Whenever we travel as a family, as soon as I pull out my project the kids want to get involved too! This is a great opportunity to teach them how to finger crochet or finger knit. It keeps them busy during travel times, and it’s so fun to craft together! And isn’t that what family vacations are all about?
We both know yarn is way more distracting that texting. Let’s all get home safe this year, okay?
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Number 10 cracked me up, I’ve been known to crochet while stuck in traffic lol
One more tip, pack any questionable items in an outer pocket of your project bag. The tsa can decide if you can keep the little scissors without having to dig through your bag.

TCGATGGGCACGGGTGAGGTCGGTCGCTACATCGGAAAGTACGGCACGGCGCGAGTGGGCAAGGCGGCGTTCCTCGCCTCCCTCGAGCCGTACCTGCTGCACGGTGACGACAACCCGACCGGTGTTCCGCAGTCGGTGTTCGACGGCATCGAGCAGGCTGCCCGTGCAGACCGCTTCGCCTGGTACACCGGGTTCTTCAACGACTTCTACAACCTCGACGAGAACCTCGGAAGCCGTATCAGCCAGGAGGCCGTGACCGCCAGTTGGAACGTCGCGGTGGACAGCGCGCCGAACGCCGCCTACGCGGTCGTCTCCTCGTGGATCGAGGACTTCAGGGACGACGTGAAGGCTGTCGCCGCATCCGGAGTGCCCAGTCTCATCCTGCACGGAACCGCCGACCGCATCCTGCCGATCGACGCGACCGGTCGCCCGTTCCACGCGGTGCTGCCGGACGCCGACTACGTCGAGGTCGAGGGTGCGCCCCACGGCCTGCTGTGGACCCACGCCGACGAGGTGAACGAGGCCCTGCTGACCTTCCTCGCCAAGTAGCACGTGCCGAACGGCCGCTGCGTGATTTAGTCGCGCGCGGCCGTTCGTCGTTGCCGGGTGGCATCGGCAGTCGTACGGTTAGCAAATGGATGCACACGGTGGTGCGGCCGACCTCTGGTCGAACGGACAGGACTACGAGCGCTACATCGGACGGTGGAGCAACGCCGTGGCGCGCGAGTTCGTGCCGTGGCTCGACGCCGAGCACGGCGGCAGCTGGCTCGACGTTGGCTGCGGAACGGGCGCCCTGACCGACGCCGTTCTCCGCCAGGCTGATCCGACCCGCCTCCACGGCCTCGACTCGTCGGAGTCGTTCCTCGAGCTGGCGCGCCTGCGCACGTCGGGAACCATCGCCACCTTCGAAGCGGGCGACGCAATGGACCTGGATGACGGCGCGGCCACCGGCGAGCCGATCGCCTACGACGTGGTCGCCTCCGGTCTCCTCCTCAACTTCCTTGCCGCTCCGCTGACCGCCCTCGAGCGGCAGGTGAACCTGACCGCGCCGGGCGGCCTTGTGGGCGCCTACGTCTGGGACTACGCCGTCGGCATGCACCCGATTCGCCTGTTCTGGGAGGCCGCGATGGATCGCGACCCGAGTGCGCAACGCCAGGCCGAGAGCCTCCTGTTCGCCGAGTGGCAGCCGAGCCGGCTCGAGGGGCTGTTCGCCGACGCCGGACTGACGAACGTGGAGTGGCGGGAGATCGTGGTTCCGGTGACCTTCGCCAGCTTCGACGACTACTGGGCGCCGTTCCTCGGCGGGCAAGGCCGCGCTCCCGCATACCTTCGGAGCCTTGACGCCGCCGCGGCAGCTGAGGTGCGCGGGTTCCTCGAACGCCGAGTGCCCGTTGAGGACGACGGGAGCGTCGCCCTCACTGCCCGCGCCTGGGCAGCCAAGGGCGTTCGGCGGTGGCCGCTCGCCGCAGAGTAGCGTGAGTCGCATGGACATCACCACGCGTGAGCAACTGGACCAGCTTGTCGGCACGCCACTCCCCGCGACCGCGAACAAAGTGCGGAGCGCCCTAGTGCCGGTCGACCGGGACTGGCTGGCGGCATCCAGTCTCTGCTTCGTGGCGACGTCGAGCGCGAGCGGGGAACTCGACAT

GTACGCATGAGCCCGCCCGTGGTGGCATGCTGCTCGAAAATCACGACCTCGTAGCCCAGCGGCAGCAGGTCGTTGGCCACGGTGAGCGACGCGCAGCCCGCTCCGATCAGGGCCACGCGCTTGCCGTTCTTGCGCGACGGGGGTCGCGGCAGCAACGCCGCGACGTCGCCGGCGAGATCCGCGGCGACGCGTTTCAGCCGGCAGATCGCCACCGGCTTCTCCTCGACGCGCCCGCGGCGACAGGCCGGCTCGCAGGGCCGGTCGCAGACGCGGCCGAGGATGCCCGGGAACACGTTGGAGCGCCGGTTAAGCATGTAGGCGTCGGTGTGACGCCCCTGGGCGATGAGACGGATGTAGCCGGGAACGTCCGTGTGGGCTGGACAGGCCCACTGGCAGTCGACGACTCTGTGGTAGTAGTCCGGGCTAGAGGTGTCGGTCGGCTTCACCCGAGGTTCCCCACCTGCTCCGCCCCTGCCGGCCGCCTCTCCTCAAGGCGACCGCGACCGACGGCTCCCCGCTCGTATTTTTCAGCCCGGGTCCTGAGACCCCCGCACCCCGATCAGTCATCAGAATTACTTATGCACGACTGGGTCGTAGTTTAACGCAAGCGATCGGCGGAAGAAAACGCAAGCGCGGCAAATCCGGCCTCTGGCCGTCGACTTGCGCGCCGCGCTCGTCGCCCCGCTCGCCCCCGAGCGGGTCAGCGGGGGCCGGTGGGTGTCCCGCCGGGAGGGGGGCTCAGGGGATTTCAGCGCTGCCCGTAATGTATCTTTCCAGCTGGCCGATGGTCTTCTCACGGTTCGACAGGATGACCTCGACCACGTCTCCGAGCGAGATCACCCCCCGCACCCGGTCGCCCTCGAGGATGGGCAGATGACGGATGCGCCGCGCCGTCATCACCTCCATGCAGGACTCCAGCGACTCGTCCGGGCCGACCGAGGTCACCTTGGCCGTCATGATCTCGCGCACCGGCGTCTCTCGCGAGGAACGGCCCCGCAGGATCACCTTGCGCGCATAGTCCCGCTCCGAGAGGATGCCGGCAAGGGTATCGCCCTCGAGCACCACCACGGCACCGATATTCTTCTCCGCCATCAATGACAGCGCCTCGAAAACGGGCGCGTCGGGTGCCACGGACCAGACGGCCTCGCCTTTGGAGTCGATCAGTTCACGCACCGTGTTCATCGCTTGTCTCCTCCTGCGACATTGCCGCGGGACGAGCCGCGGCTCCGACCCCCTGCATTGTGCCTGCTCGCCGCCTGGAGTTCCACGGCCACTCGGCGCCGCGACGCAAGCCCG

Flying home to the States from Shannon airport in Ireland my grandmother’s little tiny scissors were grabbed by security. 🙁 so beware and a good idea to check other countries security rules!!
I had this happen to me too. They were tiny and supposedly legal as the blades was less than two inches. I later found out that yes indeed, I’d been right and the security agent was wrong, but when you’re anxious to make a flight, it’s too time consuming to call for a supervisor to clarify the rules for the agent.
Nancy D Conley
I always have a quickie project in the car. 5 minutes in stopped traffic yields a row or so on a dishcloth. Ziploc bag keeps everything together. Many times I grab it for appointments, while in waiting room. Car projects are a must for this crochet freak!